I was stumbling around in the middle of the night, lost in a wicked snowstorm on the Appalachian Trail and all I could see with my headlamp was a wall of white. I knew an A.T. shelter was a mile through the woods and the interstate was five miles in the other direction, but I was blinded by the snow. I pictured myself hiking in circles, eventually curling up in a ball like the man from the famous Jack London story.
My death would be humiliating, considering I was only seven miles from the nearest Waffle House. I never should’ve believed the farmer and his bean jar, I thought.
For as long as people have wondered if they should bring an umbrella, there have been folksy ways of predicting the weather. That famous ground hog, the stripes on a wooly worm, the shape of persimmon seeds—all of that folklore we have used to forecast long-term weather patterns. Some farmers insist the number of fogs in August foretell the number of snows in winter. They put beans in a jar for every fog they count, then go on the local news and say it’s going to be a dry winter.
Take it from me: You should not make backpacking plans based on the number of beans in a farmer’s jar.
“Most long-term weather predictions are just old wives tales,” says Corey Davis, a climatologist with the Climate Office of North Carolina, which studies the validity of weather lore. “There’s usually not much scientific basis for long-term prediction myths.”
However, folklore surrounding short-term weather predictions may be more legit. The shift in barometric pressure that precedes a storm also has an immediate affect on the natural world. You just have to know what to look for. Here are four pieces of weather lore that you should actually heed.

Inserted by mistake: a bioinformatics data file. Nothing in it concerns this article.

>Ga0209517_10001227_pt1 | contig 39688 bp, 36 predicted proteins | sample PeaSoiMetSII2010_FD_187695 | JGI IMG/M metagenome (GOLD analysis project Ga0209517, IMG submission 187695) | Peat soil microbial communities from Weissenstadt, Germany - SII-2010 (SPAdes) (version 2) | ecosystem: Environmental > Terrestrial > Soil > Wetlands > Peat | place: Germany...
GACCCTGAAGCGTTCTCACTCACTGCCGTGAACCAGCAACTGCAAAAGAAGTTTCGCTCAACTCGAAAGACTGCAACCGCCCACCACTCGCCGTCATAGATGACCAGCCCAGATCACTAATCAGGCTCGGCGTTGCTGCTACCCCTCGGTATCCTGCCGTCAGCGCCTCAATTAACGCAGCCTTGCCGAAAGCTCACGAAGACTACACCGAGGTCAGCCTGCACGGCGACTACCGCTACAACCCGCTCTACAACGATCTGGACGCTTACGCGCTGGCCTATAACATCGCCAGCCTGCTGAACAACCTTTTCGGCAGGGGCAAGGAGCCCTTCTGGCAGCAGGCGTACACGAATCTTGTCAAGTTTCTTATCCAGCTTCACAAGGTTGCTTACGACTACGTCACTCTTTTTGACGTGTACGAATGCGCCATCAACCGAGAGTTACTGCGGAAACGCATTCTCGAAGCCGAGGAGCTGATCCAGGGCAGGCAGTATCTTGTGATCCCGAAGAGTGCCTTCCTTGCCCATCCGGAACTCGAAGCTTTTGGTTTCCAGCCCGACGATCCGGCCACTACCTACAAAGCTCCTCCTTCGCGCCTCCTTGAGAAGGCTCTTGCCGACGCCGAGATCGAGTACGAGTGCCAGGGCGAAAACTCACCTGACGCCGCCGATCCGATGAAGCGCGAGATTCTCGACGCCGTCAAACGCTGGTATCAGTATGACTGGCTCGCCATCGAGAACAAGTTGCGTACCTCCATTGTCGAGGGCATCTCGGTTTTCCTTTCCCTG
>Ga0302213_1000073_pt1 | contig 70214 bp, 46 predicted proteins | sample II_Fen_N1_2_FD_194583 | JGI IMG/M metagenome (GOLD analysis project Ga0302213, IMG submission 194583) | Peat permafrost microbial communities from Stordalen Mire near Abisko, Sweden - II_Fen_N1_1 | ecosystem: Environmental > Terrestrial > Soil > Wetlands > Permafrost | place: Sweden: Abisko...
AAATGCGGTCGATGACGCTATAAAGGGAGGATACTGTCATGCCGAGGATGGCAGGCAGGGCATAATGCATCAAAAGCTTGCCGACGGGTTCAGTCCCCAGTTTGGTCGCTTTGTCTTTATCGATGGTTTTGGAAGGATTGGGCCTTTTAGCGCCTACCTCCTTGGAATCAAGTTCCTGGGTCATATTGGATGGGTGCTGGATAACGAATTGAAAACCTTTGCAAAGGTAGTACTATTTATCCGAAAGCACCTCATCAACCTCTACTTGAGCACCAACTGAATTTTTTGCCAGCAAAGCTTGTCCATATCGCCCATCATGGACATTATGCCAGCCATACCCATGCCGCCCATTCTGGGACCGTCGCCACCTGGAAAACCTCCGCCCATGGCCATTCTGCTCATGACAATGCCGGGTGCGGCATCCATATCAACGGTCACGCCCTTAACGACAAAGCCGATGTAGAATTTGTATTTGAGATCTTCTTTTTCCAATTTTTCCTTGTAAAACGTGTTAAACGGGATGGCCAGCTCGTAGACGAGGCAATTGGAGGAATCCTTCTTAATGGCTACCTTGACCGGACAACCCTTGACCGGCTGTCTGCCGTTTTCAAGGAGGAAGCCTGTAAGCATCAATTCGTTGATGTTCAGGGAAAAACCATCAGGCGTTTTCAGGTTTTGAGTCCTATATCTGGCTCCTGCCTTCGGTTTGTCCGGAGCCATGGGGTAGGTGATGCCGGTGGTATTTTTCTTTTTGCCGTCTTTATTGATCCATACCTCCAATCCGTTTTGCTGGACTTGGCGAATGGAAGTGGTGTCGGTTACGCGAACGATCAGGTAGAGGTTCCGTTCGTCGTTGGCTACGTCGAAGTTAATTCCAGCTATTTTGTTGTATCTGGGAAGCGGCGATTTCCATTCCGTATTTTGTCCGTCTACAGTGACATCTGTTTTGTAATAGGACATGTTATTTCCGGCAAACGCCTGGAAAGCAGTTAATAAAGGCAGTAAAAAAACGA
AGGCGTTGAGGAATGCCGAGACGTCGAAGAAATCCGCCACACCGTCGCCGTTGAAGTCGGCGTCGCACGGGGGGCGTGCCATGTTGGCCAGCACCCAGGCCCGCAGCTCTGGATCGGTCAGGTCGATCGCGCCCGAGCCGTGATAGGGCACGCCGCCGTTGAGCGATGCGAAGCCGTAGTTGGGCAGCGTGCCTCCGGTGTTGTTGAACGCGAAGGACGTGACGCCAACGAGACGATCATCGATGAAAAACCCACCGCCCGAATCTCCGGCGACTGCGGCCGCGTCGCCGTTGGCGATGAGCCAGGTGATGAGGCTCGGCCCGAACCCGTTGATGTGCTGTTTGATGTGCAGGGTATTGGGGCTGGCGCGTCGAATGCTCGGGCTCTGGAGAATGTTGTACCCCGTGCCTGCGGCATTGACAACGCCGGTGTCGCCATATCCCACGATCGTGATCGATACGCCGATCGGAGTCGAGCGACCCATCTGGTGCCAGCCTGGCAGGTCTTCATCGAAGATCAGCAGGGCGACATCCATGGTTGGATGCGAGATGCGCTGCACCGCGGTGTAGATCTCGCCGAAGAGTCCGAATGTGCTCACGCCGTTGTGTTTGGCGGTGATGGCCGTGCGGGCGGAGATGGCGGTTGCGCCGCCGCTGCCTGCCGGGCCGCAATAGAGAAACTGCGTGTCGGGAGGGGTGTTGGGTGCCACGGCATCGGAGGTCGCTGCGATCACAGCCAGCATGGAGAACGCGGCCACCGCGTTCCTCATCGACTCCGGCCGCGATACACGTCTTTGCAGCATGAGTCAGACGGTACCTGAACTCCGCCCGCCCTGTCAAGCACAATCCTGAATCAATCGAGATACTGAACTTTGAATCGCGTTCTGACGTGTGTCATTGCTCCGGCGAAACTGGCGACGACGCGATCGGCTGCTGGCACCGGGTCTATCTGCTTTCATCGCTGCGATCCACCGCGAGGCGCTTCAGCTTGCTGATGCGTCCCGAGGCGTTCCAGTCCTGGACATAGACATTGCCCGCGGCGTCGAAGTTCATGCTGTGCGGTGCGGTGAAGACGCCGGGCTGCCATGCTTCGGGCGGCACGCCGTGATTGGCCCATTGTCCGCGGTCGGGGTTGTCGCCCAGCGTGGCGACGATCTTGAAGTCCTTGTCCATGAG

#1. You can tell the temperature by the number of cricket chirps you hear.
“A number of studies have shown this to be true,” Davis says. Count the number of cricket chirps for 14 seconds, and add 40 to the total number and you’ll get the temperature outside. Crickets chirp slower when it’s cold.
#2. “Red sky at night, sailor’s delight. Red sky in the morning, sailors take warning.”
This one’s accurate if you’re in a place where weather systems come from the west, Davis says. A red sky appears when dust particles are trapped by high barometric pressure. If you see the red sky at sunset, a high-pressure system is moving in from the west, so the next day should be dry. If you see the red sky in the morning, the high pressure has already moved east, taking the good weather with it.
#3. “When a halo rings the moon or sun, rain is approaching on the run.”
According to NOAA, a halo forms around the moon or sun when ice crystals at high altitudes refract light. Those ice crystals are a good indication that precipitation will descend in lower altitudes, particularly in warmer months.
#4. Cows huddle together, seeking comfort before a storm.
The verdict’s still out on this one, but Davis thinks there could be some truth to these animal-based storm predictions: “Animals can sense low pressure systems, which bring storms, long before people can.”